We did not find the volume of fluid to be an independent predictor of mortality in those who developed RH. In fact, in this group, those who received over 2000 ml of fluid have a lower mortality rate, although this did not reach statistical significance. A clearer view could be formed when the current on-going trials [14, 15] report their findings. However, at volumes of > 2000 ml, we found intravenous fluids to be an independent predictor of mortality in those without RH, with a number-needed to harm of 14. This finding has not been reported before and would need external validation. Lane et al.  studied the association between prehospital of intravenous fluids and in-hospital mortality in patients with sepsis. They found prehospital fluids were associated with a reduction in mortality [OR 0.73 (95% CI 0.56–0.95)] in those with hypotension but not in those without hypotension. In the latter group, there was a trend towards increased mortality with prehospital fluids but this did not reach statistical significance [OR 1.41 (95% CI 0.81–2.44)]. These findings of pre-hospital fluid administration being associated with reduced mortality in those with hypotension and a trend towards increased mortality in those without hypotension, is in keeping with our study findings. As our study is a retrospective observational study, it could be argued that there may be other confounders that have not been studied may have influenced the outcome. We have tried to mitigate this by controlling the volume of fluid against the other conditions that would demand increased fluids such at the renal function and final blood pressure. However, we acknowledge that there may be other unknown factors that may have influenced the result.
Our study identified that a MAP ≤ 66 mmHg after 2000 ml of IVF was an independent predictor of mortality despite regressing it against the REDS score which includes RH. This suggests the current definition of RH, the need for vasopressors after a fluid bolus to maintain a MAP of ≥ 65 mmHg, may not be sufficient. In addition, we found a final of MAP of ≥ 75 mmHg was associated with a lower mortality rate but it was not an independent predictor or mortality. Our finding is supported by the findings by Moman et al.  who studied patients with and without acute kidney injury (AKI) in septic shock. Those without an AKI had a significantly higher median post-resuscitation MAP of 71 mmHg compared to a median MAP of 66 mmHg in those with an AKI. Asfar et al.  studied a target MAP 65–70 and 80–85 mmHg in septic shock and found no difference in mortality. But the group who should have their MAP titrated to 65–70 mmHg were actually treated to a higher MAP. These results suggest that a target MAP of ≥ 75 mmHg may be better than a MAP of ≥ 65 mmHg. However, as the final MAP was not an independent predictor of mortality in our retrospective observational study, the association with reduced mortality may be a result of a variable that we have not studied. The question whether a target MAP of ≥ 75 mmHg is better than a target MAP of ≥ 65 mmHg could be resolved by a randomised controlled trial, thus eliminating any unknown confounders.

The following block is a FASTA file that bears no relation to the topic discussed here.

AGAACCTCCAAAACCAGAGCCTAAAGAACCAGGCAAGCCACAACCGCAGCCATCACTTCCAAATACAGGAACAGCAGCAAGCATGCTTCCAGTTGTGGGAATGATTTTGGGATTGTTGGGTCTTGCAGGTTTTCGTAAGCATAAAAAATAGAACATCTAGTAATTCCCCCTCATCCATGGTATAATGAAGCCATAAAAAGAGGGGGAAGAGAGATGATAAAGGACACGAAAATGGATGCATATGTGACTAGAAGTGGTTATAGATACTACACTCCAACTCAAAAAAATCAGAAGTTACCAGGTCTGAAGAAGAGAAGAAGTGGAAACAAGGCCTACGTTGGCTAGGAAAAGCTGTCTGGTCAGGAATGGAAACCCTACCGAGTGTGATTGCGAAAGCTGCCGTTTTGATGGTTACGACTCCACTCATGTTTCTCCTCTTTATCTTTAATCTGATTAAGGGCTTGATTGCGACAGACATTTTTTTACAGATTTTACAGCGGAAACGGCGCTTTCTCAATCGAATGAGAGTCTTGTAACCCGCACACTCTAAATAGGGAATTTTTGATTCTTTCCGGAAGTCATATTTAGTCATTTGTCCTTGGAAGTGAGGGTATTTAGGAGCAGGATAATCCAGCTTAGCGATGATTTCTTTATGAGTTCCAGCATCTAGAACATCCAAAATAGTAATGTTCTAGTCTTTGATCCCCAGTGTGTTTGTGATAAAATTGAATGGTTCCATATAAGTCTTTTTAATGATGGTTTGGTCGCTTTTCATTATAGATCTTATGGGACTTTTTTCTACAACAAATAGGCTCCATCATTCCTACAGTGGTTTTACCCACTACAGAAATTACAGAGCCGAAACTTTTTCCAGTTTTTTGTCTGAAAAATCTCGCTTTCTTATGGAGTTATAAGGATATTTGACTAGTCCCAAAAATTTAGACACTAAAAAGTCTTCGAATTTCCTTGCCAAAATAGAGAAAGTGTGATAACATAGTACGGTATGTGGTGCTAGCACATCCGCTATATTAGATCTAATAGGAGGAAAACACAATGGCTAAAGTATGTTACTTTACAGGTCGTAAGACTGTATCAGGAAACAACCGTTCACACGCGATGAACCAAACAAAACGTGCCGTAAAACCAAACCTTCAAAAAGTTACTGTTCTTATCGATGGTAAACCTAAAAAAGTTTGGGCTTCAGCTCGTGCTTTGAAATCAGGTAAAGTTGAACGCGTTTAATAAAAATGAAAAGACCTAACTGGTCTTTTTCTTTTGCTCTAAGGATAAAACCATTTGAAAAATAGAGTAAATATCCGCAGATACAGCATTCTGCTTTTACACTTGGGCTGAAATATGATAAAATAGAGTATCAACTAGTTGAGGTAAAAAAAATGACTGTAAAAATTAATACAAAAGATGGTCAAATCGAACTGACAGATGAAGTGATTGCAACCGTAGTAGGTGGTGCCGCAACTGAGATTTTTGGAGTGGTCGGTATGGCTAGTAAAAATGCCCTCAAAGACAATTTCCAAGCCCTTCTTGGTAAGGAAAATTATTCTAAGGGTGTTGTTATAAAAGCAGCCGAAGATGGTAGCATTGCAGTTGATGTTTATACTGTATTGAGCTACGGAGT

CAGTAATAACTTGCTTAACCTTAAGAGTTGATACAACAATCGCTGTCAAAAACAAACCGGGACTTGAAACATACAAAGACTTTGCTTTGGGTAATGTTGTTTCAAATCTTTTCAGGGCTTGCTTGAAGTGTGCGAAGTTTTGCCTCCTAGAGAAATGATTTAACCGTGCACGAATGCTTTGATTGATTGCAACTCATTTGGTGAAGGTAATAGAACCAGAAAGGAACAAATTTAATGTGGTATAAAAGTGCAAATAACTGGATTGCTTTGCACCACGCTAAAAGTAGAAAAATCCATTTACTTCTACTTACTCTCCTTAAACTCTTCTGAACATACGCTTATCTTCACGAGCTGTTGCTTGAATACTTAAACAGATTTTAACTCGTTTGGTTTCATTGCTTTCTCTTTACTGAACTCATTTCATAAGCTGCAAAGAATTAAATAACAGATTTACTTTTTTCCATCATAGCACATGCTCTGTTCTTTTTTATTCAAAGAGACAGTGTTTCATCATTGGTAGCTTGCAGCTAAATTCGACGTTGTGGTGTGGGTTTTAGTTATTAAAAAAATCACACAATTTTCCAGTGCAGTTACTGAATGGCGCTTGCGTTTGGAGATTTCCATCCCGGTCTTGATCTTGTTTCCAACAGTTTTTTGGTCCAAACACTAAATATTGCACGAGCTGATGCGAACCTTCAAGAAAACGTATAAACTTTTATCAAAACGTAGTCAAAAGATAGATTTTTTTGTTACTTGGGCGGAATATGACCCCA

Our study has several limitations. Firstly, it is a single centre study. Secondly, the number of patients with RH is small. Thirdly, it is a retrospective observational studies. Such studies are not ideal for the assessment of the impact of treatments as factors that influence the outcome may not have been studied. Fourthly, the appropriateness of antibiotics was not studied but it is intuitive that this may have an impact on outcome. Finally, we did not study the other treatment such as intubation and commencement of vasopressors that may have influenced outcome.